Is Flutter the future of cross-platform app development in 2019?

What is Flutter?

Flutter is an open-source, cross-platform mobile app software development kit (SDK) by Google which is written in the Dart programming language, also developed by Google.

In a nutshell, Flutter allows you to build native apps on iOS and Android from a single code base.  It’s currently being used in production by companies such as Alibaba, JD Finance and Reflecty.  

Advantages of Flutter

One of the main (and most obvious) advantages of using a cross-platform framework is that you can share code between iOS and Android projects. 

This theoretically takes away a lot of the friction when building for both platforms, as platform specific frameworks essentially force you to duplicate the code in two different programming languages. The shared nature of the code also ensures you have a higher level of consistency across both platforms, with shared design and interactivity between both the iOS and Android app.  

Alongside offering a simple route to developing on both platforms, the fact that you can share code means that applications can be developed at greater speed, offering a compelling solution for anyone looking to launch and acquire a large market segment before the competition.

The ability to hot reload (injecting new files into the application as it runs) also helps to keep development nimble. There’s no need to build -> wait -> run -> wait -> test -> start-over again, as most UI changes are applied immediately.

The Potential Pitfalls 

Despite enforcing consistency across both platforms, there may be compromises when it comes to available feature sets, as some features may not be supported on both Android and iOS. For example, typically the Android operating system allows developers to make changes to the OS from their application and in some cases even interact with other applications. On iOS everything is sandboxed, meaning that developers are not able interact with other applications and have limited access to the actual system settings.

When it comes to design, cross-platform apps also may lack a native “look and feel” which feels natural to each platform, e.g. Android users may observe that the app looks like it was built for iOS and simply copied and pasted into the Android ecosystem. This is because Flutter utilizes native components, unlike classic hybrid webview technologies.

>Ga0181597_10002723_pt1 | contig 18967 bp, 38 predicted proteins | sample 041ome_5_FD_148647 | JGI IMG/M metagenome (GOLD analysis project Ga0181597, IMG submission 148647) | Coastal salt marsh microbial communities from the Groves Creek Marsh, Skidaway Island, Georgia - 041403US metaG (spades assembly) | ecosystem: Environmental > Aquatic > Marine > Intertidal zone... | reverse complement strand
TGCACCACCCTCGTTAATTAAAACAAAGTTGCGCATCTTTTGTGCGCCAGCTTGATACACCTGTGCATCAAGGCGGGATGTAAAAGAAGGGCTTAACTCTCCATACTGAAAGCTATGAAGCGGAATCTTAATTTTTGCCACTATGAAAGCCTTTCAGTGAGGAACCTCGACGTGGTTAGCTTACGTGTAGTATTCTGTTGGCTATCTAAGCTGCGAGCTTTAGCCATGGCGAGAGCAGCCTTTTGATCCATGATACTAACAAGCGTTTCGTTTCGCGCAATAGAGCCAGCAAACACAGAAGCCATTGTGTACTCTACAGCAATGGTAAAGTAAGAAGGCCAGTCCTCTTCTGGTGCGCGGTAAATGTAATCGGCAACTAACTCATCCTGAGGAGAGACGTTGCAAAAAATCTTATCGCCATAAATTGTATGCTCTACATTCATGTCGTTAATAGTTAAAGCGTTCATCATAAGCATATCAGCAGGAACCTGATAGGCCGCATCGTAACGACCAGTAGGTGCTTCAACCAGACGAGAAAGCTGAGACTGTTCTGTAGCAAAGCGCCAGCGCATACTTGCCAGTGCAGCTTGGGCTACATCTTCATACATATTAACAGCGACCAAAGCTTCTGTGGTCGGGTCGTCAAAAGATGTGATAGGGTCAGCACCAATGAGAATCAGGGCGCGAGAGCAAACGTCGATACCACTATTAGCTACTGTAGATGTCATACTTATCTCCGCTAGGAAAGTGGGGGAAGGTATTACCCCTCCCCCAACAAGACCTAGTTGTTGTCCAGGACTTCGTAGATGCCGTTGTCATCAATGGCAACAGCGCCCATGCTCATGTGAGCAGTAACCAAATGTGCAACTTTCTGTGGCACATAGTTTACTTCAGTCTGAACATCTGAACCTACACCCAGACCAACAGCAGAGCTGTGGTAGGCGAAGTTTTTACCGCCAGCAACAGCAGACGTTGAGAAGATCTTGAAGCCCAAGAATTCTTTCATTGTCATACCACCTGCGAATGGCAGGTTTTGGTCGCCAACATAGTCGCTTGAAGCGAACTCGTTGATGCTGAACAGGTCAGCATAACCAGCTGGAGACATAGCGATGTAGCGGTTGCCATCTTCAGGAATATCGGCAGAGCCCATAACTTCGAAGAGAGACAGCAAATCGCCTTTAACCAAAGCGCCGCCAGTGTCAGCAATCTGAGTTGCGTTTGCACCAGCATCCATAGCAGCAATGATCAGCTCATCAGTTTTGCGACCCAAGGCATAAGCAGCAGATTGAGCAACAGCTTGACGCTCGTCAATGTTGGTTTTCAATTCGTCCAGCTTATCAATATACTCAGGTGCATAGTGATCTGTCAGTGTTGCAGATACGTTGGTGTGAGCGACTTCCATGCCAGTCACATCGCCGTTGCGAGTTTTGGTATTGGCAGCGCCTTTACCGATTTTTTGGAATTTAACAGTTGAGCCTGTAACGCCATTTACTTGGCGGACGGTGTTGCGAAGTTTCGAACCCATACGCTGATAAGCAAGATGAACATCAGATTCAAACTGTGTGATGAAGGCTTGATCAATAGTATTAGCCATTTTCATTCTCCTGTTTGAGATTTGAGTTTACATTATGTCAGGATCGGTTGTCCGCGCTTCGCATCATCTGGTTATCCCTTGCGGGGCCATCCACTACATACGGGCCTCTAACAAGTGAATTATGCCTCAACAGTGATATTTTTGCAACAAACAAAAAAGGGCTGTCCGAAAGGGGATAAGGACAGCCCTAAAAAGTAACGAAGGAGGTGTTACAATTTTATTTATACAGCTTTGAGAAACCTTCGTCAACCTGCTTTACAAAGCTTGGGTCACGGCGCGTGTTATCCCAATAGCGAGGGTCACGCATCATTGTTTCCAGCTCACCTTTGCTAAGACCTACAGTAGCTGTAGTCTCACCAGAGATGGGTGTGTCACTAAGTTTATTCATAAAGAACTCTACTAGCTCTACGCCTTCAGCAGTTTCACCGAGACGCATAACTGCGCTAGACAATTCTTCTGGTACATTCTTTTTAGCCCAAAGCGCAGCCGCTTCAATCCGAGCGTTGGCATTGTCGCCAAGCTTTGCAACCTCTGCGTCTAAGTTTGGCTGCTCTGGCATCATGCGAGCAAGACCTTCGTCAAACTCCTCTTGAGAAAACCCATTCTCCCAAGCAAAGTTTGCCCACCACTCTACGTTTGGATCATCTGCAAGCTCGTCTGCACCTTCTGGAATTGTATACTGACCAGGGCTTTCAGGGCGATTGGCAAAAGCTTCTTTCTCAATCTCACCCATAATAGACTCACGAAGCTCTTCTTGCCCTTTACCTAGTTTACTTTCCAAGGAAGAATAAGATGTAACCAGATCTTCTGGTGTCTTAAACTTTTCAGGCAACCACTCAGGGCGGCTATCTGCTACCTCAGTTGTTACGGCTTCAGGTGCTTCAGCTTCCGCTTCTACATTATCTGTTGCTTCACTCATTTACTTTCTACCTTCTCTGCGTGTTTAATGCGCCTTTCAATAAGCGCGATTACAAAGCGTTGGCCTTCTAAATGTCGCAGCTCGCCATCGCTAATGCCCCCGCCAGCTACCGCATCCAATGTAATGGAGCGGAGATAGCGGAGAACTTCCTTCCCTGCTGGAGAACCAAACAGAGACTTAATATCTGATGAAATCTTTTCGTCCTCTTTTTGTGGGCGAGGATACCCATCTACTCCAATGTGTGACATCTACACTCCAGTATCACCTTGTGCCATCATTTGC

There are also risks associated with using platforms associated with third-parties. However like other large and well-used open-source Google Projects, such as Kubernetes, Flutter is supported by contributions from Google and the wider developer community. The community at present is very active, though this is not guaranteed over the lifetime of the framework or your application.

What about other cross-platform SDK’s?

Flutter vs Xamarin vs React Native

Flutter vs Xamarin vs React Native

How are we using Flutter at Netsells?

We think it’s a pretty safe bet that Flutter will become an extremely popular framework for mobile applications over the next few years. Whilst there are technical limitations, these can be offset by finding creative solutions and working within the framework, as opposed to fighting against it.

Our development team are already working on a number of internal projects using the framework, Jack, our Lead Mobile Developer, is looking forward to expanding our Flutter portfolio:

“Flutter will enable us to work at a previously unobtainable pace while still maintaining the high level of quality our clients demand. I’m really excited to see where Flutter can take us. It is already looking very promising despite still being in its infancy”

Want to experiment yourself?


Find out more on the official Flutter website or check out the Flutter repo on GitHub